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Lessons Learned from the Transition to COSO 2013

Protiviti has shared with us a useful Top 10 Lessons Learned from Implementing COSO 2013.

I especially like this section:

It is presumed that everyone understands that a top-down, risk-based approach remains applicable to Section 404 compliance, and the transition to the 2013 updated Framework does not affect this. While we don’t list this as a lesson, we could have, because some companies either forgot or neglected to apply this approach when setting the scope and objectives for using the Framework. As a result, they went overboard with their controls documentation and testing. We can’t stress enough that the COSO 2013 Framework did not change the essence of, and the need for, a top-down, risk-based approach in complying with SOX Section 404.

The report has a number of excellent pieces of advice. However, I wouldn’t be me if I didn’t have points of disagreement.

The first is on mapping. It is NOT necessary to map all your controls to the principles. If we take principle 10, for example, it states “The organization selects and develops control activities that contribute to the mitigation of risks to the achievement of objectives to acceptable levels”. Rather than map all your control activities to this principle (or to principle 11, which is the same – just for IT general controls), the organization needs to identify the control(s) it relies on for its assessment that the principles are present and functioning[1]. For principles 10 and 11, that will be the SOX scoping exercise. For the principle on fraud, the control that should be identified is the fraud risk assessment, not every control relied on to detect or prevent fraud.

Then there is the assertion that indirect controls are the same as entity-level controls. COSO (both 1992 and 2013) tell us, correctly, that activities in each of its components may operate at any level within the organization. For example, let’s say that an account analysis is prepared by Corporate Finance as part of the period-end close. This entity-level control may operate with sufficient precision to be relied upon to detect a material error or omission in that account. But the entity-level control is a direct control, not an indirect control. (A direct control can be relied upon to prevent or detect an error. An indirect control is one that serves to increase or decrease the likelihood that other, direct, controls will function effectively. Hiring, integrity, oversight by the board – these are indirect controls where a defect would increase the likelihood that affected direct controls would fail.)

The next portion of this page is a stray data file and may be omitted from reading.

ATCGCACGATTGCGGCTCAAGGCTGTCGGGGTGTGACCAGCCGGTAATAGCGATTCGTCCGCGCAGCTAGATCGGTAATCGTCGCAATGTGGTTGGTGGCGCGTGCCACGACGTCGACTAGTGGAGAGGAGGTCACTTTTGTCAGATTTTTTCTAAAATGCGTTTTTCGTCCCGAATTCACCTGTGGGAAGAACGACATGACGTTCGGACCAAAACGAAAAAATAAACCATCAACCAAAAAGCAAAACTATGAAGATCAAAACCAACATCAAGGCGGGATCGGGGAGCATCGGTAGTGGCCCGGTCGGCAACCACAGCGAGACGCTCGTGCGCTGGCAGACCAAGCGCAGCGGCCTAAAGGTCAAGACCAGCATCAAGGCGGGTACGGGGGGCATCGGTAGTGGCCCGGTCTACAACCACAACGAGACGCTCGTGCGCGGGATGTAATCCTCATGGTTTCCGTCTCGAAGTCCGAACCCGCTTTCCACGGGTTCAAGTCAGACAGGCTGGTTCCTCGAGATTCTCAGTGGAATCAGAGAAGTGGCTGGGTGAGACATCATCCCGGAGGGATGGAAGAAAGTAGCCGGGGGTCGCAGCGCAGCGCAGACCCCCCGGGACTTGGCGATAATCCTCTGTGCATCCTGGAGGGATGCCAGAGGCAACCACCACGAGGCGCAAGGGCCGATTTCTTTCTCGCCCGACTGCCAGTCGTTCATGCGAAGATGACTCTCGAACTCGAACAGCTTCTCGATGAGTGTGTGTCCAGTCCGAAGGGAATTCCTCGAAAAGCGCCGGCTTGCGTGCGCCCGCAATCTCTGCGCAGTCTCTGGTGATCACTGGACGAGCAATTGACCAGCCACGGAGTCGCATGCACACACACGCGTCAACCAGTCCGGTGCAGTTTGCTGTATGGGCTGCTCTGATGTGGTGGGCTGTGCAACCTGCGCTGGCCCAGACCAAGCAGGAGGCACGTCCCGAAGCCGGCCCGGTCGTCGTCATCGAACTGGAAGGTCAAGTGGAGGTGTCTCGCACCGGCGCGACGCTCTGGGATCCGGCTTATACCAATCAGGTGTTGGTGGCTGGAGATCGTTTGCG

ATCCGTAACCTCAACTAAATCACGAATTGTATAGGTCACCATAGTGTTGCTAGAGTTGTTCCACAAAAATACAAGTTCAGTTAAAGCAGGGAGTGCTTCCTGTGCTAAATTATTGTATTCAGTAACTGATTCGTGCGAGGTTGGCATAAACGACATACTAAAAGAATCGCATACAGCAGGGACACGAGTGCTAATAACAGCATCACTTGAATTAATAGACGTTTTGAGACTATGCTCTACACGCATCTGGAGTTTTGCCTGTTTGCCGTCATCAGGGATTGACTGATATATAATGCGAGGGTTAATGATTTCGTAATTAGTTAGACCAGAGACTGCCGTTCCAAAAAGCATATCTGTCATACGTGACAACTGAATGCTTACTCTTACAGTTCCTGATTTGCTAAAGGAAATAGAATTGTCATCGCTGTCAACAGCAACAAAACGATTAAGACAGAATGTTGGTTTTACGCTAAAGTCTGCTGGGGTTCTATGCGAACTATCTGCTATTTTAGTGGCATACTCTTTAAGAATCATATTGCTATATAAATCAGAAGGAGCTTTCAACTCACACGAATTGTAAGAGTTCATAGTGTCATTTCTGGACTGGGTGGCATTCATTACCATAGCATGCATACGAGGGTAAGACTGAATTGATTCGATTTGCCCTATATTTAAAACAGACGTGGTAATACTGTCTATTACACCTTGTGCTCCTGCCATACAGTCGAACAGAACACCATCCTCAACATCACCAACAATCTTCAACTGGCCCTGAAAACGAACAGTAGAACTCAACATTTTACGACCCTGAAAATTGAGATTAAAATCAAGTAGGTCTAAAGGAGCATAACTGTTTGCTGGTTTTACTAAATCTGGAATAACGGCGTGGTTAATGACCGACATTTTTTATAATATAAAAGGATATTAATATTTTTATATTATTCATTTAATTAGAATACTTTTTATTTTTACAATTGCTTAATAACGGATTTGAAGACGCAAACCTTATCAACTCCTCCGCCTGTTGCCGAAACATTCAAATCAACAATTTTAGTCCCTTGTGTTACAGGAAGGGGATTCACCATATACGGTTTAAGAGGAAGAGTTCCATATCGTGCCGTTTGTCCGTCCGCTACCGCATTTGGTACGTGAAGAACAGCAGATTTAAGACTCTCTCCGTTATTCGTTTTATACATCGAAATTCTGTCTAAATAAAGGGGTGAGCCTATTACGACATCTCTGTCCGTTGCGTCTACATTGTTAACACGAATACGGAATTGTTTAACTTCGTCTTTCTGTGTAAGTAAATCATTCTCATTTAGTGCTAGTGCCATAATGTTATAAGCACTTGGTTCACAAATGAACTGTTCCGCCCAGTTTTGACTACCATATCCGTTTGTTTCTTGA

Another example that helps us understand the difference is the hiring process (related to principle 4, in the Control Environment). The hiring process most often is at a lower level than the entity-level, often as deep as the activity level as that is where most hiring managers reside. Controls in the hiring process in this situation are activity level (or what I call ‘intermediate level’ controls, operating at a location or business unit rather than either the top or the bottom of the organization) and are indirect controls.

I could quibble with one or two more points, but I don’t want to detract from the report. I want, instead, to encourage you to read and discuss it.

What do you think?

What additional lessons have you learned?

[1] Full credit for this wording goes to the E&Y national office, who used it in a conversation I had with them about the firm’s training of its audit staff.

  1. Jim DeLoach
    May 3, 2015 at 7:45 AM

    Hi, Norman. Thanks for the kudos! We agree completely that it is not necessary to map all controls to the principles. The Bulletin says to focus on the key controls. Specifically it states that “the focus of the mapping should be on the existing key controls rather than the entire controls population!”

  1. May 3, 2015 at 8:34 AM
  2. May 3, 2015 at 8:35 AM
  3. May 5, 2015 at 11:31 PM
  4. May 7, 2015 at 8:02 AM

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